Weeks after unveiling a potentially far-reaching tie-up with Universal Music Group, BMG has reportedly laid off about 40 team members, including multiple executives.
Word of the Bertelsmann subsidiary’s personnel cutback entered the media spotlight in a report from Billboard. At the time of this writing, though, the Thomas Coesfeld-led music company didn’t appear to have commented publicly on the matter, nor did any of the impacted professionals seem to have confirmed their departures on LinkedIn.
(Incidentally, a newly penned LinkedIn post shows that the frequent catalog investor BMG only recently added to its Nashville office a senior copyright coordinator.)
In any event, the roughly 40-person reduction is said to have reached employees at BMG’s Berlin headquarters as well as its offices in New York and Los Angeles. Impacted divisions include the business’s Modern Recordings label and “the entirety of its film/TV, theatrical, and international marketing department for recordings,” per the mentioned outlet.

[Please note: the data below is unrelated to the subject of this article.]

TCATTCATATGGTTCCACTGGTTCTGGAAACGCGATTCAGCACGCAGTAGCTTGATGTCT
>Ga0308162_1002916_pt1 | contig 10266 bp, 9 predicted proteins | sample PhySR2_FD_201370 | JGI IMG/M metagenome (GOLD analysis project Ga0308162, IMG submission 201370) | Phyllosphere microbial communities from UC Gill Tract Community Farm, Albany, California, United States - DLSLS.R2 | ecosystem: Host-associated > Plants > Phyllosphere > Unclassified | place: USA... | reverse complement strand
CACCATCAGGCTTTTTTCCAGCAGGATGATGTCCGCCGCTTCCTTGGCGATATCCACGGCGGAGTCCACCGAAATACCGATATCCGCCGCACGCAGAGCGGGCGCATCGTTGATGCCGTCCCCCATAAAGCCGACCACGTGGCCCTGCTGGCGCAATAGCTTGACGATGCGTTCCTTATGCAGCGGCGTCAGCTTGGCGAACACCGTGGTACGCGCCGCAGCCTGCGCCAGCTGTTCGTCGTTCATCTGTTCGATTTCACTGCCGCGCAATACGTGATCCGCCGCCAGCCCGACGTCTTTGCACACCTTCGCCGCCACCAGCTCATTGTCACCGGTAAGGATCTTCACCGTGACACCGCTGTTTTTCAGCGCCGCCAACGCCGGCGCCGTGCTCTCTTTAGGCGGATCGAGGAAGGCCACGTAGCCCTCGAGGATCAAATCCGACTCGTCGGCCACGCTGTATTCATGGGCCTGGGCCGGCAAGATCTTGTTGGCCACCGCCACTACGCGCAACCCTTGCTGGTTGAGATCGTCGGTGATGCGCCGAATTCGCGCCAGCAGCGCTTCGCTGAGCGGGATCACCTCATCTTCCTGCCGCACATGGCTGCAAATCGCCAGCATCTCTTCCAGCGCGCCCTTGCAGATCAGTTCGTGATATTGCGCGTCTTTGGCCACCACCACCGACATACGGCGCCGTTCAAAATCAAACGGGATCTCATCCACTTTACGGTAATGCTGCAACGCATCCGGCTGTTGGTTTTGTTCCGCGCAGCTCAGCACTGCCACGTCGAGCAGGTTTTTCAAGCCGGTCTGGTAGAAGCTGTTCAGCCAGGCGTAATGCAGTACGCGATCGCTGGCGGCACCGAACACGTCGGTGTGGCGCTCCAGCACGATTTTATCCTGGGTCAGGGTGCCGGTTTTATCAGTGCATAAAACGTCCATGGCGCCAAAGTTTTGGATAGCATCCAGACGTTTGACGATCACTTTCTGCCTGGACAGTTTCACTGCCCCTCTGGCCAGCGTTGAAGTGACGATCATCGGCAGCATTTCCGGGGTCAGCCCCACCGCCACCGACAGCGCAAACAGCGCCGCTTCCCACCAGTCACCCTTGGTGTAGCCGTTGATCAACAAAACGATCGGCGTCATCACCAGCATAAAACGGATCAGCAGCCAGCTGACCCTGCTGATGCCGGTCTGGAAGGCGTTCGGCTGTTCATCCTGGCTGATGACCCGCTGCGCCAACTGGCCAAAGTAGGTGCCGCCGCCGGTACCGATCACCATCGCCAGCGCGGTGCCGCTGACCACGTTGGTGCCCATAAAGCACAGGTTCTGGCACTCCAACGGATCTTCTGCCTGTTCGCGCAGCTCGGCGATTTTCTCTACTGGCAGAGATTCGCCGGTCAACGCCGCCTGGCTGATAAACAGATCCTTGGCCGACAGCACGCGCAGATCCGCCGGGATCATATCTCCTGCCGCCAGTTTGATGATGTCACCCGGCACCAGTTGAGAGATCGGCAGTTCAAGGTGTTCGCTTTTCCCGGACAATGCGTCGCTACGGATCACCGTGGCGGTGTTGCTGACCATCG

Among the execs affected are Fred Casimir (who held roles including EVP of global repertoire) and Jason Hradil (SVP of global repertoire), according once again to Billboard. Moreover, an anonymous employee expressed the belief that the BMG layoffs had resulted from the entity’s hiring McKinsey & Company – and that other cutbacks could arrive in the approaching months.
But in an internal video call announcing the less-than-ideal news, BMG’s aforesaid CEO, Thomas Coesfeld, reportedly chalked up the downsizing to the broader “BMG Next” initiative and underwhelming results for the five-year-old international marketing team.
Regarding the global marketing team, “‘expectations from this novel structure were not met, and it created duplication of functions with local teams,’” Coesfeld reportedly explained to staff. “‘The clear business decision is to instead give artists a single contact point with their local repertoire teams,’” the 33-year-old reportedly communicated.
Bearing in mind the initially highlighted Universal Music partnership, 2024 may deliver additional layoffs for BMG, which in September parted ways with Warner Music’s ADA. Focusing first on physical distribution – which has shifted to UMG’s commercial services unit – BMG and UMG also disclosed that “further collaborations” were “already under discussion.”
Earlier this month, Amazon’s Twitch revealed a fresh round of layoffs, and the ecommerce giant is reportedly doing away with its Amp live-radio offering. Meanwhile, Epic Games axed 50 percent of Bandcamp’s staff ahead of the close of the latter’s sale to Songtradr, and Ampled announced plans to cease operating by 2023’s end.